Evergreen State College restructuring programs to address enrollment issues
The Evergreen State College’s enrollment has dropped 27 percent during the past two years, one of the reasons it’s starting a new program when school restarts for winter quarter.
Evergreen’s new Paths of Study option allows students to follow recommended courses of study as they work toward a degree, reports The Seattle Times. Until now, Evergreen’s students have designed their own study plans and degrees.
College spokesperson Farra Layne Hayes tells KIRO Radio as college costs go up, students are increasingly concerned about having a degree that will get them a job when they graduate.
“As every college across the country is looking for ways to recruit and retain our students, we’re trying to be as innovative as possible,” she told KIRO Radio. “You’ll still have your choice to go ahead and curate your own path, but if you’re interested in something that’s a little curated for you than paths of study would be a good option.”
This fall, just over 2,800 students are enrolled, a 40 percent drop from 10 years ago. The school has had to make budget cuts the last few years. Partly due to an economic recovery and a general decline in liberal arts enrollment, Evergreen saw further troubles after campus issues involving professor Bret Weinstein and his wife, Heather Heying, who resigned from their faculty positions after filing a $3.85 million lawsuit for failing to protect employees from verbal hostility and threats of physical violence.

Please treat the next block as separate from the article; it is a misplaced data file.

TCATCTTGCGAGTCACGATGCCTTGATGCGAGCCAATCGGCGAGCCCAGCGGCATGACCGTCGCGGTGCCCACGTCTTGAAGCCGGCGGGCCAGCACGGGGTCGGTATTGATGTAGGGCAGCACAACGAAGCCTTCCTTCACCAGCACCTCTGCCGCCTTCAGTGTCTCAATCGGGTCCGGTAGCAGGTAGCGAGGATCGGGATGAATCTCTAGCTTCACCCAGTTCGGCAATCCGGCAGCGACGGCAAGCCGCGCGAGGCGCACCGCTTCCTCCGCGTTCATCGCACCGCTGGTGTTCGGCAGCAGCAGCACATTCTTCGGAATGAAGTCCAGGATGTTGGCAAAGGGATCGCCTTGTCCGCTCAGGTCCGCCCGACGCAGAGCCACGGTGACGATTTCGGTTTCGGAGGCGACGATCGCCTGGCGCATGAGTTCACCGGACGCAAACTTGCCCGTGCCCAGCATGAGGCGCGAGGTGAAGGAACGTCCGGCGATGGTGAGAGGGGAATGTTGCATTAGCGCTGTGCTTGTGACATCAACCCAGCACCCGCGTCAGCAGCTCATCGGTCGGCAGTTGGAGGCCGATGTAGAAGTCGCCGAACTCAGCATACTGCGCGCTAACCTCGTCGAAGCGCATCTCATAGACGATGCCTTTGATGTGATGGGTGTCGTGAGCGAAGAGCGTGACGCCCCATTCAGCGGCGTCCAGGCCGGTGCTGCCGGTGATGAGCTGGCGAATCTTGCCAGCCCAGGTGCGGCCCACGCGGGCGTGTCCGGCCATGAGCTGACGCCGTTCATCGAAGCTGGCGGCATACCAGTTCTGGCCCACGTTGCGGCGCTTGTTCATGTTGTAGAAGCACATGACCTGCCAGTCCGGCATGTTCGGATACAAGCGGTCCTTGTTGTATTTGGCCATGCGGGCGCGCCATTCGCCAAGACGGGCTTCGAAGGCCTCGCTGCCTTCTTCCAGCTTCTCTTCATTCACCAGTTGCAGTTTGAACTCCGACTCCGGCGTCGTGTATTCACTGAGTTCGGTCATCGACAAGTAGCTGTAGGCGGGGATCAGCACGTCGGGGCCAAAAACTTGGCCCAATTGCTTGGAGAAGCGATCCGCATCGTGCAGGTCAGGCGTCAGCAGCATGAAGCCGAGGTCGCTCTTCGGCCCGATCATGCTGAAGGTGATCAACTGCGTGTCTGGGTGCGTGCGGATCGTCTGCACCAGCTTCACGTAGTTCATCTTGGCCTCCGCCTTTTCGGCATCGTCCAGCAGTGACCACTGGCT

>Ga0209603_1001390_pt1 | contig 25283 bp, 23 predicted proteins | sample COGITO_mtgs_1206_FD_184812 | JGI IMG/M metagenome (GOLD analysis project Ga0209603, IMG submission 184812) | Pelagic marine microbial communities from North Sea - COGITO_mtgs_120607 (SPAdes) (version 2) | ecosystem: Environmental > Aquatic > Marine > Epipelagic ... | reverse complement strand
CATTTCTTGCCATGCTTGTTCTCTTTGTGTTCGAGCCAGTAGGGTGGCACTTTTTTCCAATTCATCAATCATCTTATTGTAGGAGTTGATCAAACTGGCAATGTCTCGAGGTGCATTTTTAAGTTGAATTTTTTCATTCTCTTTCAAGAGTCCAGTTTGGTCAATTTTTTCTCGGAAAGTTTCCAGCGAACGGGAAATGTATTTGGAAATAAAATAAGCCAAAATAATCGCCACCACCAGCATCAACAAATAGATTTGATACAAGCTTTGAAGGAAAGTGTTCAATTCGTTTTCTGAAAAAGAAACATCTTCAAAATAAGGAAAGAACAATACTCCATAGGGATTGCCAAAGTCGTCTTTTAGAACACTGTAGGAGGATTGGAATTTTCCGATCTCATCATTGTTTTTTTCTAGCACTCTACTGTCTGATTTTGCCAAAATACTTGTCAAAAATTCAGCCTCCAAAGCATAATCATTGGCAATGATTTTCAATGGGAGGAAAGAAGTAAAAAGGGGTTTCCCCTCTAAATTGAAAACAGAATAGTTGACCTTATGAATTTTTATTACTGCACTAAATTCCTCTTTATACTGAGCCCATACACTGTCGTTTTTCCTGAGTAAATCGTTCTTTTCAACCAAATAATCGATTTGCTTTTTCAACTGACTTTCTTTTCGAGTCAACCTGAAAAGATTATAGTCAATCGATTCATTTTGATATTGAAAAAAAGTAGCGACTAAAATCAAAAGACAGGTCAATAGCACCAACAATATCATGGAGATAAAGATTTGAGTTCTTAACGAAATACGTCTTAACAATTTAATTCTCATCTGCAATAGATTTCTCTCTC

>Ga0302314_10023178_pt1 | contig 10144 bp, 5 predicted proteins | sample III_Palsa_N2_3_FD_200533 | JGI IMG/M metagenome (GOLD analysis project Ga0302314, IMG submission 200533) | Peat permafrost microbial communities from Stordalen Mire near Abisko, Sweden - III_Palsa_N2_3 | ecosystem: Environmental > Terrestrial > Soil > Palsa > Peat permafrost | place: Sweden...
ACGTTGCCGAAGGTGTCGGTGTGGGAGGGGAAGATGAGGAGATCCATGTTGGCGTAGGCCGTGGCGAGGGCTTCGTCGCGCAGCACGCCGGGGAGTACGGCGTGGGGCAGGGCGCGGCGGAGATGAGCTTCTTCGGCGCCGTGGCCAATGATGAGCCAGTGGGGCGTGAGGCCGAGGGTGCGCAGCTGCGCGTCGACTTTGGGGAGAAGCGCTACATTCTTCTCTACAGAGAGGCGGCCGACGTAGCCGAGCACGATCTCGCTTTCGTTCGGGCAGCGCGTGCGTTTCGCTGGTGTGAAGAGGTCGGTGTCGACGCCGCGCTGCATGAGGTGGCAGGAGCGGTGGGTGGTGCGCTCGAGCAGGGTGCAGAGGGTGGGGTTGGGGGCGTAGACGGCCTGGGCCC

It traced back to Weinstein criticizing the school after the white students were asked to leave campus during the school’s annual Day of Absence, arguing that the school was mistreating people based on their race. The incident and ongoing unrest at Evergreen made headlines for years.
The new programs are partially being developed as a response to students needs, who have indicated to the school a desire for more formalized, structured educational pathways.